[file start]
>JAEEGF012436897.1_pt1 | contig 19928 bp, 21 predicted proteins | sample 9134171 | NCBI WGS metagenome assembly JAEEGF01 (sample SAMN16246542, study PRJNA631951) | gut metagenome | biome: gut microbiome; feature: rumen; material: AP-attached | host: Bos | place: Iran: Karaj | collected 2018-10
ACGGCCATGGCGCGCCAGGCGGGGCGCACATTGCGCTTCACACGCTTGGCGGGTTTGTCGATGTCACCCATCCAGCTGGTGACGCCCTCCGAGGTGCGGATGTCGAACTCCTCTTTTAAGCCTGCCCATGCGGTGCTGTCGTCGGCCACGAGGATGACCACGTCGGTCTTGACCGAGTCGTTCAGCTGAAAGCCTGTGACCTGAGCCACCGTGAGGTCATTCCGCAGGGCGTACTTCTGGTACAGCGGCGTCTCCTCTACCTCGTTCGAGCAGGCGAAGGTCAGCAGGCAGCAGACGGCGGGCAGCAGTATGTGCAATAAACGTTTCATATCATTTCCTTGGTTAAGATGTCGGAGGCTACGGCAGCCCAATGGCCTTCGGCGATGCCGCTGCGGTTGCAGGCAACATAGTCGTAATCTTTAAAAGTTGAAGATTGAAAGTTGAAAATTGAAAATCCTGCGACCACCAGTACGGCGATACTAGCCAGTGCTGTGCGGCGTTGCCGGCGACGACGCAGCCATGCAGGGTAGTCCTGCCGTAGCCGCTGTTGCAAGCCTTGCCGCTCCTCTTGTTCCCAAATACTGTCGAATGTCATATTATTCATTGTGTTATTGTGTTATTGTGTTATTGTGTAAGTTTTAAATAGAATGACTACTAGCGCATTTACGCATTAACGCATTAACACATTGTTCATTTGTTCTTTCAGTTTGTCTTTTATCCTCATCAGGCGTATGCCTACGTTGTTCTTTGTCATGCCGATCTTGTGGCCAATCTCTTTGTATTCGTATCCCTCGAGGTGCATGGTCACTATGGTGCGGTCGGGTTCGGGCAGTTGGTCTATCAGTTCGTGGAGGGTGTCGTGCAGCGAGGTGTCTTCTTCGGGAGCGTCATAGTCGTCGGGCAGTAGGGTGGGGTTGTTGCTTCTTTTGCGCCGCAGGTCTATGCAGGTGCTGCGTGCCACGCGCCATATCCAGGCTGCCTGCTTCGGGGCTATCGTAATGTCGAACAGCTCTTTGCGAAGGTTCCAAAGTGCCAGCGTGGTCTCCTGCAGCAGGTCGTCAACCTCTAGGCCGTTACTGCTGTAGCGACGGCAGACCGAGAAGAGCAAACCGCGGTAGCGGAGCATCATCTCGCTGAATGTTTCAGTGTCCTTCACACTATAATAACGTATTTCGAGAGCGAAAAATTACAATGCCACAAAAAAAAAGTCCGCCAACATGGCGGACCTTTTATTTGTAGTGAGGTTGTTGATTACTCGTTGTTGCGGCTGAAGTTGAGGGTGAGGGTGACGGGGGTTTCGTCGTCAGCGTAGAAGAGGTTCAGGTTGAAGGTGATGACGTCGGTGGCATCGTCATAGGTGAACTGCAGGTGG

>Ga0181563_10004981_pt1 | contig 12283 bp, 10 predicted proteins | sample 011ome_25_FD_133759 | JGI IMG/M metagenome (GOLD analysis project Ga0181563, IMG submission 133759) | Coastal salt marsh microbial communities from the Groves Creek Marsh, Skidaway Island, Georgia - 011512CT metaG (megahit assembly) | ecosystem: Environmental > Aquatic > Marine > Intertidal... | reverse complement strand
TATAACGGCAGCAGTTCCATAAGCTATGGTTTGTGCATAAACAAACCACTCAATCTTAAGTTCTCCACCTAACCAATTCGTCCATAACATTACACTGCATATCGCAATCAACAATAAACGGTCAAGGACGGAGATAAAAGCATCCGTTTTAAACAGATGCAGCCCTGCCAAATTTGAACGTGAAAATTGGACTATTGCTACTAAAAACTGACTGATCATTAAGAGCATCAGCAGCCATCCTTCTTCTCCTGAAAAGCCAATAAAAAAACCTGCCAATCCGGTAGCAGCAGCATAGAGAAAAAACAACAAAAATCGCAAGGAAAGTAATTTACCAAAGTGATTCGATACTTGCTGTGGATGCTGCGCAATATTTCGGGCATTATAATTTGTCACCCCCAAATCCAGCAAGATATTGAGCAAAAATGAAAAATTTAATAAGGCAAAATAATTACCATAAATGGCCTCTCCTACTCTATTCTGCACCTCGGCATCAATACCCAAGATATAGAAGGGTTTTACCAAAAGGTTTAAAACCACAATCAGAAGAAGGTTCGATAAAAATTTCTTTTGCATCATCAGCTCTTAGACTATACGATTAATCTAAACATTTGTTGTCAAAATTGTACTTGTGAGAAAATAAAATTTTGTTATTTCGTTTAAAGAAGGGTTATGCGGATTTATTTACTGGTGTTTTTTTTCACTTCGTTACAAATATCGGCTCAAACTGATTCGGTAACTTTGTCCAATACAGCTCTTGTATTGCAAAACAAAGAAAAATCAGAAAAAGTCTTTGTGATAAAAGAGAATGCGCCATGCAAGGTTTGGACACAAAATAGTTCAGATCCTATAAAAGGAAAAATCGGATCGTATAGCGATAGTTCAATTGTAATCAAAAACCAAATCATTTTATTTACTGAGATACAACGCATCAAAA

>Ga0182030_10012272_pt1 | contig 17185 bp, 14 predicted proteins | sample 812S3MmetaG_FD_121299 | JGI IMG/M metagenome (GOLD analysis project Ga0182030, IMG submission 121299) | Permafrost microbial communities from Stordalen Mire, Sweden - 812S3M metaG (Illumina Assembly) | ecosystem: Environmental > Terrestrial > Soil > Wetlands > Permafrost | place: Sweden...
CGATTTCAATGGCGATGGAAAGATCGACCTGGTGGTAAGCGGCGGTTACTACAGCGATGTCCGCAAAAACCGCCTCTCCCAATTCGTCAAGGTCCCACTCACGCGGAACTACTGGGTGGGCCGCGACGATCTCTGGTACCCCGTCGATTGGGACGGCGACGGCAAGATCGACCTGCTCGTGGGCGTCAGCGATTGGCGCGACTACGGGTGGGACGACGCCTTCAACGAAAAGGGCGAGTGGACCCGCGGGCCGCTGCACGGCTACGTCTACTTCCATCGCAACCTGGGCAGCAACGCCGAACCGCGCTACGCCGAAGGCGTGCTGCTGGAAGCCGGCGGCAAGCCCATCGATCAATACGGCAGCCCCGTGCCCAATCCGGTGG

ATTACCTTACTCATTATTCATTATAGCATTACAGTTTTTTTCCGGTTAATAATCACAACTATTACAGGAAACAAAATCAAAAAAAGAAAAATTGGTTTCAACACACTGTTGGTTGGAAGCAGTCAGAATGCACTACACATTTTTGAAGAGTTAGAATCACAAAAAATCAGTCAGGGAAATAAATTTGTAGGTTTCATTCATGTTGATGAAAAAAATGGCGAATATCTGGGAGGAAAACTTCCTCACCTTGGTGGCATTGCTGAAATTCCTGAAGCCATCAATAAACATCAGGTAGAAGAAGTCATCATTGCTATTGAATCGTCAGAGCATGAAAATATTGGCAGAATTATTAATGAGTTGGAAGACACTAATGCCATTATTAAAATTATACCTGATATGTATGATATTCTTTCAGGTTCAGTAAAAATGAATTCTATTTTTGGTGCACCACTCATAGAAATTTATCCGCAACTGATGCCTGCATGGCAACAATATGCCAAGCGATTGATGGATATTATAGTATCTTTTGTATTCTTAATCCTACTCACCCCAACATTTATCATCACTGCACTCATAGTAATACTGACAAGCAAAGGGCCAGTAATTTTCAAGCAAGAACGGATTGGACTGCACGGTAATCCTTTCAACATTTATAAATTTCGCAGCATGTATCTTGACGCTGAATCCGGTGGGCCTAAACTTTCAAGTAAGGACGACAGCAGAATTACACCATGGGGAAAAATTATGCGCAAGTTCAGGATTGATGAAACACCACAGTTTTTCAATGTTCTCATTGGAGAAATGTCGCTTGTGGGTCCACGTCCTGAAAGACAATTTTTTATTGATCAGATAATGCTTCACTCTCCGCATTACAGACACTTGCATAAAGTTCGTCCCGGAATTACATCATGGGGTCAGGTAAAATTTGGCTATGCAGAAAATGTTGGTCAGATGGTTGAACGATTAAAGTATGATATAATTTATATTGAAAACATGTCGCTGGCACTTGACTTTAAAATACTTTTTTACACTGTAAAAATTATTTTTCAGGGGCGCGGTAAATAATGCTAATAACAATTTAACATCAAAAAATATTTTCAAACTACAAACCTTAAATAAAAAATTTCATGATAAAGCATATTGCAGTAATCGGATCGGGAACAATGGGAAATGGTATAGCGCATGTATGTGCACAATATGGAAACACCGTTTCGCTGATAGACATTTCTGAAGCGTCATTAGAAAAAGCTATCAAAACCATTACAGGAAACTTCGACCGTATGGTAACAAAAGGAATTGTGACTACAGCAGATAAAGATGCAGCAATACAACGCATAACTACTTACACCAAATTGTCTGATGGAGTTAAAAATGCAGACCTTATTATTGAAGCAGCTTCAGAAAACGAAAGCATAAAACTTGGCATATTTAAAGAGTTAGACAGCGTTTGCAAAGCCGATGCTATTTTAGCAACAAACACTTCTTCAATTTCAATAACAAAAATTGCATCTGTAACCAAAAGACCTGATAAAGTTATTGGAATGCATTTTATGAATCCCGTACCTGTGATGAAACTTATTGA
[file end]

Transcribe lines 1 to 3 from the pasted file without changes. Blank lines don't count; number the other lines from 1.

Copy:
>JAEEGF012436897.1_pt1 | contig 19928 bp, 21 predicted proteins | sample 9134171 | NCBI WGS metagenome assembly JAEEGF01 (sample SAMN16246542, study PRJNA631951) | gut metagenome | biome: gut microbiome; feature: rumen; material: AP-attached | host: Bos | place: Iran: Karaj | collected 2018-10
ACGGCCATGGCGCGCCAGGCGGGGCGCACATTGCGCTTCACACGCTTGGCGGGTTTGTCGATGTCACCCATCCAGCTGGTGACGCCCTCCGAGGTGCGGATGTCGAACTCCTCTTTTAAGCCTGCCCATGCGGTGCTGTCGTCGGCCACGAGGATGACCACGTCGGTCTTGACCGAGTCGTTCAGCTGAAAGCCTGTGACCTGAGCCACCGTGAGGTCATTCCGCAGGGCGTACTTCTGGTACAGCGGCGTCTCCTCTACCTCGTTCGAGCAGGCGAAGGTCAGCAGGCAGCAGACGGCGGGCAGCAGTATGTGCAATAAACGTTTCATATCATTTCCTTGGTTAAGATGTCGGAGGCTACGGCAGCCCAATGGCCTTCGGCGATGCCGCTGCGGTTGCAGGCAACATAGTCGTAATCTTTAAAAGTTGAAGATTGAAAGTTGAAAATTGAAAATCCTGCGACCACCAGTACGGCGATACTAGCCAGTGCTGTGCGGCGTTGCCGGCGACGACGCAGCCATGCAGGGTAGTCCTGCCGTAGCCGCTGTTGCAAGCCTTGCCGCTCCTCTTGTTCCCAAATACTGTCGAATGTCATATTATTCATTGTGTTATTGTGTTATTGTGTTATTGTGTAAGTTTTAAATAGAATGACTACTAGCGCATTTACGCATTAACGCATTAACACATTGTTCATTTGTTCTTTCAGTTTGTCTTTTATCCTCATCAGGCGTATGCCTACGTTGTTCTTTGTCATGCCGATCTTGTGGCCAATCTCTTTGTATTCGTATCCCTCGAGGTGCATGGTCACTATGGTGCGGTCGGGTTCGGGCAGTTGGTCTATCAGTTCGTGGAGGGTGTCGTGCAGCGAGGTGTCTTCTTCGGGAGCGTCATAGTCGTCGGGCAGTAGGGTGGGGTTGTTGCTTCTTTTGCGCCGCAGGTCTATGCAGGTGCTGCGTGCCACGCGCCATATCCAGGCTGCCTGCTTCGGGGCTATCGTAATGTCGAACAGCTCTTTGCGAAGGTTCCAAAGTGCCAGCGTGGTCTCCTGCAGCAGGTCGTCAACCTCTAGGCCGTTACTGCTGTAGCGACGGCAGACCGAGAAGAGCAAACCGCGGTAGCGGAGCATCATCTCGCTGAATGTTTCAGTGTCCTTCACACTATAATAACGTATTTCGAGAGCGAAAAATTACAATGCCACAAAAAAAAAGTCCGCCAACATGGCGGACCTTTTATTTGTAGTGAGGTTGTTGATTACTCGTTGTTGCGGCTGAAGTTGAGGGTGAGGGTGACGGGGGTTTCGTCGTCAGCGTAGAAGAGGTTCAGGTTGAAGGTGATGACGTCGGTGGCATCGTCATAGGTGAACTGCAGGTGG

>Ga0181563_10004981_pt1 | contig 12283 bp, 10 predicted proteins | sample 011ome_25_FD_133759 | JGI IMG/M metagenome (GOLD analysis project Ga0181563, IMG submission 133759) | Coastal salt marsh microbial communities from the Groves Creek Marsh, Skidaway Island, Georgia - 011512CT metaG (megahit assembly) | ecosystem: Environmental > Aquatic > Marine > Intertidal... | reverse complement strand